WARNING: The following article contains spoilers for director Rian Johnson's Star Wars: The Last Jedi, in theaters now.
The current Star Wars trilogy has been built on introducing new characters that seem like updated versions of franchise favorites. From the release of the earliest details of 2015's The Force Awakens, fans began to wonder how Rey, Finn and Poe Dameron would become the next-generation equivalent of Luke Skywalker, Leia Organa and Han Solo. By the time that film concluded, we thought we had a pretty good idea that, if nothing else, Rey would be our Luke, and Finn and Poe would respectively fill the roles of Han and Leia. Instead, the Luke Skywalker of this story may actually be the First Order Stormtrooper turned Resistance fighter, Finn.
To be clear, that isn’t meant to take away from Rey’s impact, both within the Star Wars universe and without. But as far as being a figurehead for the Resistance, like Luke was as the “true” Chosen One, she’s not there... yet. Admittedly, that's part of the point of her story, that she ultimately doesn't need to be anyone but herself to be special. Poe, however, is thrust into more of a leadership role for the Resistance by the end of the film, thanks to Leia’s tutelage. And in some ways, his importance to the Resistance comes from being the son of two Rebel fighters who fought with Han and Leia. But whereas Poe and Rey didn't really need to be anyone else in order to be who they currently are, Finn absolutely did. Were he not a Stormtrooper convinced to turn, his story simply wouldn't resonate and work as well as it does.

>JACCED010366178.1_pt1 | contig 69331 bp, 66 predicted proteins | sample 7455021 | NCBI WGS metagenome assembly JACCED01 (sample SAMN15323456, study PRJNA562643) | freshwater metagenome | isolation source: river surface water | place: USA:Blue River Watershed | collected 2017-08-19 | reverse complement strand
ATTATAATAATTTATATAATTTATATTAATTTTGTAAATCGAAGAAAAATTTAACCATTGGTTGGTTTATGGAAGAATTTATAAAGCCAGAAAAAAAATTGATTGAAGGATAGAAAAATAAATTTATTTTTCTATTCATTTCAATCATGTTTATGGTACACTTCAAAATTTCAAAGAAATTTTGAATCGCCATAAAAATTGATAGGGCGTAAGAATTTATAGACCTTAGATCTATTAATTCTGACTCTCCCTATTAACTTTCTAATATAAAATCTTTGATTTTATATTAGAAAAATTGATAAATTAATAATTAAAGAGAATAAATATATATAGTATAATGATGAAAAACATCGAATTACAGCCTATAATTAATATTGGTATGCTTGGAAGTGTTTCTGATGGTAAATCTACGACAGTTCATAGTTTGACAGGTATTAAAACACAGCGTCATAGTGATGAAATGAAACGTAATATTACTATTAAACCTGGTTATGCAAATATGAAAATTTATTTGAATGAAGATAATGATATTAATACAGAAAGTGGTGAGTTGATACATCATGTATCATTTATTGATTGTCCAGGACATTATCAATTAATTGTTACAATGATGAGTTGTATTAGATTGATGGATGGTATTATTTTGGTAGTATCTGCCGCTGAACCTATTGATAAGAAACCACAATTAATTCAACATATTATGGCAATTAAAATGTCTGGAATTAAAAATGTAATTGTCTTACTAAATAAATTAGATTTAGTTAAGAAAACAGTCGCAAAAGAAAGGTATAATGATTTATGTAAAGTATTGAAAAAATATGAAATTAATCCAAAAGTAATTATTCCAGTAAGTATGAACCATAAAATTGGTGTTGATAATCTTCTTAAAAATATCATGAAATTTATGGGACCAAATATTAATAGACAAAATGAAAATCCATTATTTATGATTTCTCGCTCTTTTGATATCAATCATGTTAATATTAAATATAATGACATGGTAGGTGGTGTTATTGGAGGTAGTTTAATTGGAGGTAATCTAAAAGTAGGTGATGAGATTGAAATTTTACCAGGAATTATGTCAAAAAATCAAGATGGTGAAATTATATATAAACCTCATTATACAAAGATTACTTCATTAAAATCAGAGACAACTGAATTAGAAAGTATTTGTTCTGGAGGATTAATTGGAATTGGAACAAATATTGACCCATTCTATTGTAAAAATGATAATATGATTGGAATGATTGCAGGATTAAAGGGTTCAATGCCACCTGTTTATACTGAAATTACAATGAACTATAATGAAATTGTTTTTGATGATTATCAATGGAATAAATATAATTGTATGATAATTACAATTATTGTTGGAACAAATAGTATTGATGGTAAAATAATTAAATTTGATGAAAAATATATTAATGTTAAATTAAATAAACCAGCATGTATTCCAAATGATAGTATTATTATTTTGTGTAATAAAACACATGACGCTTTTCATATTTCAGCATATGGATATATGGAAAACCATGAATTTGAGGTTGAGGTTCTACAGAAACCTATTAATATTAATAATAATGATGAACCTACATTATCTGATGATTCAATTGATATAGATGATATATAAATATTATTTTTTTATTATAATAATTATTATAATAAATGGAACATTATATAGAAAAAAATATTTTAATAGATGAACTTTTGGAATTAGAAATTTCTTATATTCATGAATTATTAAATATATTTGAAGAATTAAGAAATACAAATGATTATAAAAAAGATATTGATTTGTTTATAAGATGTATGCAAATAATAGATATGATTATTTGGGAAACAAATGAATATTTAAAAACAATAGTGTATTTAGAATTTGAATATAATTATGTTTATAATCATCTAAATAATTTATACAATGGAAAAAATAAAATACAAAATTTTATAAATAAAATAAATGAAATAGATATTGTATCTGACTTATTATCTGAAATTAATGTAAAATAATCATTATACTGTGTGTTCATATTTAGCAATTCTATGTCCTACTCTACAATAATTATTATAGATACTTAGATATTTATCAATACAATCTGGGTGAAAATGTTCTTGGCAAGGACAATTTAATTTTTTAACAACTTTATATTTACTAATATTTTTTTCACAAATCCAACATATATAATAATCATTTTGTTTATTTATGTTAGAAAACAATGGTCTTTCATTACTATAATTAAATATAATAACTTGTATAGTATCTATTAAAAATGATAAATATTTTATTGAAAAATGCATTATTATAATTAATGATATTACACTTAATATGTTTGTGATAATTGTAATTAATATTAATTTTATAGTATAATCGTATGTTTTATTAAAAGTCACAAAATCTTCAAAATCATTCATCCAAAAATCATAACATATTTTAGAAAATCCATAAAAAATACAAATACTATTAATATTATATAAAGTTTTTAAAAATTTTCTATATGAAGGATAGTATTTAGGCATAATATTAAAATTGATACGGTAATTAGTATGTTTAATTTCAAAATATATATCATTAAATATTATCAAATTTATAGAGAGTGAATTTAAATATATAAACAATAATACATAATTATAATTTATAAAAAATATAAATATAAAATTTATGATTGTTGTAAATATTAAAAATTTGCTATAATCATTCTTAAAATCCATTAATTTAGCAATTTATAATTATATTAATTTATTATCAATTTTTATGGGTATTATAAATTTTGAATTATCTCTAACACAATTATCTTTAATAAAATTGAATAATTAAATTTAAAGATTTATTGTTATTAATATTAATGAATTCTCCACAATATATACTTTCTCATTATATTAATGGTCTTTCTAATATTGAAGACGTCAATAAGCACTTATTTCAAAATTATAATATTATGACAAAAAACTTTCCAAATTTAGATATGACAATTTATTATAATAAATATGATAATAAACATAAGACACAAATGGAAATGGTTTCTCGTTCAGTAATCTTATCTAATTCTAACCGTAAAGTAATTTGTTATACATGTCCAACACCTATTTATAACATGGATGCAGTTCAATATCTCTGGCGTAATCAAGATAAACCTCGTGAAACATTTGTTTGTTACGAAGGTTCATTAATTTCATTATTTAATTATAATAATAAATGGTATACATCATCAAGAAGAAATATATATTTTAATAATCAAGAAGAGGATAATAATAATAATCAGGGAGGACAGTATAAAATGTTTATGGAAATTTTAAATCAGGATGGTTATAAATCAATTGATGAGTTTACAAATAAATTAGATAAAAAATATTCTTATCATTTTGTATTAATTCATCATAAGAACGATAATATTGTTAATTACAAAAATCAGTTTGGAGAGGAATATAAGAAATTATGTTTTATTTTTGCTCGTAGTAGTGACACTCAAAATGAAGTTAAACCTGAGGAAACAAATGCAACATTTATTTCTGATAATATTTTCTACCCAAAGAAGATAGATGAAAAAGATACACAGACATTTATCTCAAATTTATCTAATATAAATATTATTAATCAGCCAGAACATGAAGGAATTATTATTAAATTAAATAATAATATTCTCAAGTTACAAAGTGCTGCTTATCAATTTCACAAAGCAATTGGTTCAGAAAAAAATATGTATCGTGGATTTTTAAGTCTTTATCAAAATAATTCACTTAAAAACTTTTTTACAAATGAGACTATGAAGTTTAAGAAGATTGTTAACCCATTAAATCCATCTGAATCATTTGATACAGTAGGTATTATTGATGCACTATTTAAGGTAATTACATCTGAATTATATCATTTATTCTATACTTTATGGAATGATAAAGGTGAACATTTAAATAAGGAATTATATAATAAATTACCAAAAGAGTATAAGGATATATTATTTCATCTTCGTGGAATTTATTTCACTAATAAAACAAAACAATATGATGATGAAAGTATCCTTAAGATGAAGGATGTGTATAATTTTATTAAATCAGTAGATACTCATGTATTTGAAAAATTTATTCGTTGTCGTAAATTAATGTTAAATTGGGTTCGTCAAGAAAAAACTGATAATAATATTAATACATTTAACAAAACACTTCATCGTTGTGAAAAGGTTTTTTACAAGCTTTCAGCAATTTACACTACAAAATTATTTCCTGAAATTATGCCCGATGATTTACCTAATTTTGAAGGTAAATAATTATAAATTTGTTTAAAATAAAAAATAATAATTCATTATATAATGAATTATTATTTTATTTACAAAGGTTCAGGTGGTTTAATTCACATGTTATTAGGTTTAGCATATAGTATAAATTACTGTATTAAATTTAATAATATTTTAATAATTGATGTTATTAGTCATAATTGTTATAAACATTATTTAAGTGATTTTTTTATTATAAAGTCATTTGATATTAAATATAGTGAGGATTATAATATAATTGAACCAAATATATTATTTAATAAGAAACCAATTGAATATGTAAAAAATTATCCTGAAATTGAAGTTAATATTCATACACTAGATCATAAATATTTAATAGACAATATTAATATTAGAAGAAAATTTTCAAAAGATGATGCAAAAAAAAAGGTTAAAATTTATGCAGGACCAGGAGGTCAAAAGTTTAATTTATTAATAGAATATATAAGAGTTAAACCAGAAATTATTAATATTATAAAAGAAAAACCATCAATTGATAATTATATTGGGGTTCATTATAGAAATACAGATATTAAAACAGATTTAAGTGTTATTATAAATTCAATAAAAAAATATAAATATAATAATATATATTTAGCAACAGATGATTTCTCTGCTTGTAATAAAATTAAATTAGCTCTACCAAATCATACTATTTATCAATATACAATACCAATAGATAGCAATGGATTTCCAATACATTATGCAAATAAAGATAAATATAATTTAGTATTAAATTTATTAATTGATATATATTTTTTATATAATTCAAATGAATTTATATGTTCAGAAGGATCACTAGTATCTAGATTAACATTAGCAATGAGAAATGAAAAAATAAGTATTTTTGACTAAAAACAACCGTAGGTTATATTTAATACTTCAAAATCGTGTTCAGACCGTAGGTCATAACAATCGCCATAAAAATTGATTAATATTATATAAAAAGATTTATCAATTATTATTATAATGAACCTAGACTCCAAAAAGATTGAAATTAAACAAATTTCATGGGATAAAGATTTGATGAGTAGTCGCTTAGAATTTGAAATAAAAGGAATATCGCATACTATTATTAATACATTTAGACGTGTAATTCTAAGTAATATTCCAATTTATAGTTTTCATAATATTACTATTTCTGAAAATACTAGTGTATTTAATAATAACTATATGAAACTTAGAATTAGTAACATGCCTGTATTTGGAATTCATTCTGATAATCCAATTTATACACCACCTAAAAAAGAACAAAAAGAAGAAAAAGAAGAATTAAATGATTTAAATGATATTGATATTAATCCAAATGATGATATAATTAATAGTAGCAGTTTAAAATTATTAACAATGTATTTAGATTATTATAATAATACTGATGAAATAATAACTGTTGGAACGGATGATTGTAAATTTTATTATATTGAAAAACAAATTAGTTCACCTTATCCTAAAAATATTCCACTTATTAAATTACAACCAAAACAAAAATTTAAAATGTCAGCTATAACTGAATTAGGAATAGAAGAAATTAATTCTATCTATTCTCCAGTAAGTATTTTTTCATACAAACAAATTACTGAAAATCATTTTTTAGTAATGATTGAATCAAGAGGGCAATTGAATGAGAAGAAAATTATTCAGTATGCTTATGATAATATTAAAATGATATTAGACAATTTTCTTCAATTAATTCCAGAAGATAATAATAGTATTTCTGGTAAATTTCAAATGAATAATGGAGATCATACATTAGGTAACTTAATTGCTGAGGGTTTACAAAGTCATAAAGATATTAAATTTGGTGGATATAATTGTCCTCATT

His and Luke’s journeys mirror one another’s in ways that you wouldn’t expect at first glance, with the most obvious being hero worship and how they come to accept it. Once he’s healed from his wounds, the first thing that Finn does is try to ditch the Resistance via escape pod. Luke has already spent the last couple of decades eking out the rest of his days wracked with guilt, and it's easy to imagine that if Finn had abandoned his friends both times, he'd eventually have the same regrets as well. He would've beat himself up about it for years and constantly debated going back to what remained of the Resistance, only to just back out due to cowardice and shame.
Now, hero worship isn't anything new to the sequel trilogy; after all, both Rey and Finn experienced it when they first met Han Solo. If there's a lesson to be learned from Awakens and Last, it's that meeting your heroes can be both uplifting and disappointing at the same time. Both Han and Finn chose to run, only to come back to the fight; it seemed as though Finn was taking over the new Han. What puts Finn closer to Luke territory, however, is that instead of just shrugging off his monumental status, Finn and Luke both chose to weaponize it for the Resistance.